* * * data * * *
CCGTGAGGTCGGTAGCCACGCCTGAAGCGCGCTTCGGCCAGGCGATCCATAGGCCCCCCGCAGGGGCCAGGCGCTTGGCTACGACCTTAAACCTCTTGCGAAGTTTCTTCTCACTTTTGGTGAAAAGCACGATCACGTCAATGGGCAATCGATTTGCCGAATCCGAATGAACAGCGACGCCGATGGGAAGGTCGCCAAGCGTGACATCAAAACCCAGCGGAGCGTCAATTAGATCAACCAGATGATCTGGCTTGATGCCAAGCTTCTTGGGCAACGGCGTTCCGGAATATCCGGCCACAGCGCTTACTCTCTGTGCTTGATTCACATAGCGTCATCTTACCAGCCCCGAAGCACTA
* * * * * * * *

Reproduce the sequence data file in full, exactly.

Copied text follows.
CCGTGAGGTCGGTAGCCACGCCTGAAGCGCGCTTCGGCCAGGCGATCCATAGGCCCCCCGCAGGGGCCAGGCGCTTGGCTACGACCTTAAACCTCTTGCGAAGTTTCTTCTCACTTTTGGTGAAAAGCACGATCACGTCAATGGGCAATCGATTTGCCGAATCCGAATGAACAGCGACGCCGATGGGAAGGTCGCCAAGCGTGACATCAAAACCCAGCGGAGCGTCAATTAGATCAACCAGATGATCTGGCTTGATGCCAAGCTTCTTGGGCAACGGCGTTCCGGAATATCCGGCCACAGCGCTTACTCTCTGTGCTTGATTCACATAGCGTCATCTTACCAGCCCCGAAGCACTA